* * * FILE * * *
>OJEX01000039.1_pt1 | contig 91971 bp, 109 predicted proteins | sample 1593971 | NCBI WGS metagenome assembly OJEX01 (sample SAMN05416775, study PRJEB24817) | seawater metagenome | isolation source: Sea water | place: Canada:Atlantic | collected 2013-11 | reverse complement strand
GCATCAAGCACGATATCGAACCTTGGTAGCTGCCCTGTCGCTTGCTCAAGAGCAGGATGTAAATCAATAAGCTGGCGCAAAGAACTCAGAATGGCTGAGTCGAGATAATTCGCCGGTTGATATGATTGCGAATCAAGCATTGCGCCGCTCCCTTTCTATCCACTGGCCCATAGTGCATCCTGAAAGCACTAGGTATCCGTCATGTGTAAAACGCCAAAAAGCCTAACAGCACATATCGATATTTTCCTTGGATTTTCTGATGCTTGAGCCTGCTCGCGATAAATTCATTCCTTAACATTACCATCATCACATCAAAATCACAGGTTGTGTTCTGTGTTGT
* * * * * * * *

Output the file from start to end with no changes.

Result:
>OJEX01000039.1_pt1 | contig 91971 bp, 109 predicted proteins | sample 1593971 | NCBI WGS metagenome assembly OJEX01 (sample SAMN05416775, study PRJEB24817) | seawater metagenome | isolation source: Sea water | place: Canada:Atlantic | collected 2013-11 | reverse complement strand
GCATCAAGCACGATATCGAACCTTGGTAGCTGCCCTGTCGCTTGCTCAAGAGCAGGATGTAAATCAATAAGCTGGCGCAAAGAACTCAGAATGGCTGAGTCGAGATAATTCGCCGGTTGATATGATTGCGAATCAAGCATTGCGCCGCTCCCTTTCTATCCACTGGCCCATAGTGCATCCTGAAAGCACTAGGTATCCGTCATGTGTAAAACGCCAAAAAGCCTAACAGCACATATCGATATTTTCCTTGGATTTTCTGATGCTTGAGCCTGCTCGCGATAAATTCATTCCTTAACATTACCATCATCACATCAAAATCACAGGTTGTGTTCTGTGTTGT